This is when a thyroid gland nodule increases thyroid hormone production without regulation by the pituitary gland. Often discovered accidentally during a neck palpation, it is diagnosed using a thyroid scan, also known as scintigraphy. The proposed treatment is oral radioactive iodine therapy. The iodine binds to the thyroid gland, or to the adenoma only, and destroys it. Normal thyroid function, known as euthyroidism, gradually returns. Because iodine-131 is a radioactive isotope, it emits radiation and decays spontaneously. Iodine-131 is the firstline treatment in the United States and Canada. In France, it is most frequenly used to treat hyperfunctioning nodules. In the event of recurrence and/or if the patient is trying to conceive, surgical ablation is proposed first.
Hypothyroidism is when secretion of the T3 / T4 thyroid hormones decreases while a negative feedback loop causes TSH production to increase.
When the thyroid is underactive, it produces fewer hormones, meaning the organs are less stimulated and in turn become underactive as well. This disorder usually develops in women after the age of 50.
- Hashimoto’s thyroiditis is the most frequent cause of secondary hypothyroidism
- Certain drugs designed to treat heart disease
Hypothyroidism is diagnosed with an ultrasound and blood tests confirming the presence of antithyroid antibodies.
Treatment consists in taking thyroid hormones. Regular monitoring is necessary to adjust the levels.
97 percent of the time, hypothyroidism (insufficient secretion by the thyroid gland) is treated with a synthetic version of the thyroid hormone thyroxine. Only 3 to 5 percent of patients are treated with a different synthetic hormone of which T4 accounts for 80 percent T3 accounts for 20 percent.
Thyroid nodules are a very common disorder. An estimated 50 percent of the population has a thyroid nodule larger than one centimeter. Several types of nodules exist, and in 90 to 95 percent of cases they are benign.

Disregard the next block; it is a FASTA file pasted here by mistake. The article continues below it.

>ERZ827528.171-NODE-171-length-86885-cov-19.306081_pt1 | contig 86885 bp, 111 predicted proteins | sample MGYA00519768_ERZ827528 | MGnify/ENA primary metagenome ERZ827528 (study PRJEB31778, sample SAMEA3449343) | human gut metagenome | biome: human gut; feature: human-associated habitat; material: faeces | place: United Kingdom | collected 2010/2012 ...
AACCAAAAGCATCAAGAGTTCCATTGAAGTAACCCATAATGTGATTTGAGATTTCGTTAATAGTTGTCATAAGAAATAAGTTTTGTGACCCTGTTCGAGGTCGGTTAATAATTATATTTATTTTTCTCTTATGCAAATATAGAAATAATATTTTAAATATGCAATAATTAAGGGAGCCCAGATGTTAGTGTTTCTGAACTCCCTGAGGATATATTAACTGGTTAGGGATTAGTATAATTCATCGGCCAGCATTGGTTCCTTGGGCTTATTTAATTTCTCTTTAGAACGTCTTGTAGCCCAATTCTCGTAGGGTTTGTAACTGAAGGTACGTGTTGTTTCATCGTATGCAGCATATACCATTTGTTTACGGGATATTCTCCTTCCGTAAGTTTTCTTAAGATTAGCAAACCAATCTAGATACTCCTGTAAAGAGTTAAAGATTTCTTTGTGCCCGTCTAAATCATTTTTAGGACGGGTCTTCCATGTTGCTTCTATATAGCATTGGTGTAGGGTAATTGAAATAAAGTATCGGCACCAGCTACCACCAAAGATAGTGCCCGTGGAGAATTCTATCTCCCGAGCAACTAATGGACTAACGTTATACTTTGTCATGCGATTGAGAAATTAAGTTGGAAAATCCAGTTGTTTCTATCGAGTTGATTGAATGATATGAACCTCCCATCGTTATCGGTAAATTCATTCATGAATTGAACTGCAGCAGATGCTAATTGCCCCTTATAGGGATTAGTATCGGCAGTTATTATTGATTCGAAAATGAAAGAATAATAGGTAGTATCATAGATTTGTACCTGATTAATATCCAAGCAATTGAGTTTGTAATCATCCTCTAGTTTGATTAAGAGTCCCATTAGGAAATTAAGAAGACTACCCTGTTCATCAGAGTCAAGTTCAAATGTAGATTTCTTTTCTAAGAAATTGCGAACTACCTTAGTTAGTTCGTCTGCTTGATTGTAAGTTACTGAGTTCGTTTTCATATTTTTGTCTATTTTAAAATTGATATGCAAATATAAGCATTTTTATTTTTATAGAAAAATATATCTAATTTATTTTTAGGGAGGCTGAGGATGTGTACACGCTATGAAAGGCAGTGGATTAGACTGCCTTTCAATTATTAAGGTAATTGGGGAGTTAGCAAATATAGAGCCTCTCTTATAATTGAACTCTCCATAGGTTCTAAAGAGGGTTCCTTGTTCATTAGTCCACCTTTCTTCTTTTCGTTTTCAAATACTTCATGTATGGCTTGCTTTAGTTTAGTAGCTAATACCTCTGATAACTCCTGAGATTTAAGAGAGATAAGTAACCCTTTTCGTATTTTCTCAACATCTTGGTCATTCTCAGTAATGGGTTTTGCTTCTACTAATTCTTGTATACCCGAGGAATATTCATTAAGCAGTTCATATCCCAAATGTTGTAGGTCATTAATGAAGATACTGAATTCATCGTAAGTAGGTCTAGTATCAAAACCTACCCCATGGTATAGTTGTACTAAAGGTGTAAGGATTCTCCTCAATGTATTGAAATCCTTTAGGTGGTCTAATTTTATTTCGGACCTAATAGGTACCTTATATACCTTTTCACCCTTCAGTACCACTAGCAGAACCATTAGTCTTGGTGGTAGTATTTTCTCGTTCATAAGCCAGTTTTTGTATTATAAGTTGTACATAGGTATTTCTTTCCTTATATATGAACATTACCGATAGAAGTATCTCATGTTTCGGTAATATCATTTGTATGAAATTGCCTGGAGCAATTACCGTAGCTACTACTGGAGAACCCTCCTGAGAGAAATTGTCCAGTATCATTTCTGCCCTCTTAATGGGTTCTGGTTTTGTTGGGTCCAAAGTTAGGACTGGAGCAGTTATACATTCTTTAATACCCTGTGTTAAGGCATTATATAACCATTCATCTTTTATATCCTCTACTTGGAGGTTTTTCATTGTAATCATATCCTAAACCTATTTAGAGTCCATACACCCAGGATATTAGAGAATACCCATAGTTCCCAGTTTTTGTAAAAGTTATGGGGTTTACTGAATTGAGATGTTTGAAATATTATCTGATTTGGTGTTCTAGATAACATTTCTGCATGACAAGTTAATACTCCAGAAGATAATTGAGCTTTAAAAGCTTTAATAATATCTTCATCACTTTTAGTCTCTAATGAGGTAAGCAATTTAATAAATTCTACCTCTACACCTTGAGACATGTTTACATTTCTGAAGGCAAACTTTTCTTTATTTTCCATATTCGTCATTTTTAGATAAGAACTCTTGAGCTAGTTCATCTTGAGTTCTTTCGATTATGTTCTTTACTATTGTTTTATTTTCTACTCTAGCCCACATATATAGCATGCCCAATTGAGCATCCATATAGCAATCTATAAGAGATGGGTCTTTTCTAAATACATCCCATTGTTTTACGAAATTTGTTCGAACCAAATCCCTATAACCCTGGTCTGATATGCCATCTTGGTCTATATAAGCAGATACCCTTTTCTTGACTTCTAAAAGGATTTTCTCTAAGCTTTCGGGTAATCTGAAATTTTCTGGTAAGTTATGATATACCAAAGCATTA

Micro-nodules: less than one centimeter. They only require monitoring, as they have little chance of being cancerous.
- Hyperfunctioning “toxic” nodules (see above): generally benign.
- Non-functioning nodules: benign tumors that do not produce hormones and are therefore harmless.
- Cancerous nodules: rarer but require surgical removal. Nearly 25 percent of the time, a nodule larger than four centimeters is malignant and needs to be removed without delay. When there is a high number of nodules, the challenge is to detect and eliminate any cancerous cells.
A goiter is a diffuse enlargement of the thyroid gland which may appear as unattractive swelling at the base of the neck.
There are different types of goiter:
- Single goiter: affects four to five percent of the population, is often hereditary and relatively common during adolescence.
- Nodular goiter: increased thyroid volume due to multiple nodules. The risk of cancer rises with the number of nodules. Monitoring becomes increasingly difficult as nodule number and size increase.
What are the risk factors of hyperthyroidism and hypothyroidism?
- The risk factors of hyperthyroidism are a family history of this disorder, iodine deficiency and overexposure to pesticides and chemical pollutants.
- The risk factors of hypothyroidism are a family history of this disorder, iodine deficiency and certain medications.
- Thyroid disease affects more than 15 percent of the French population.
- More than half of all women over 50 have thyroid nodules, which are two to three times more frequent in women than in men.
- Close to five percent of nodules are cancerous.
- Around 4,000 thyroid cancers are detected annually in France. This figure increases continuously, by approximately six percent per year. 40,000 patients undergo thyroid surgery annually.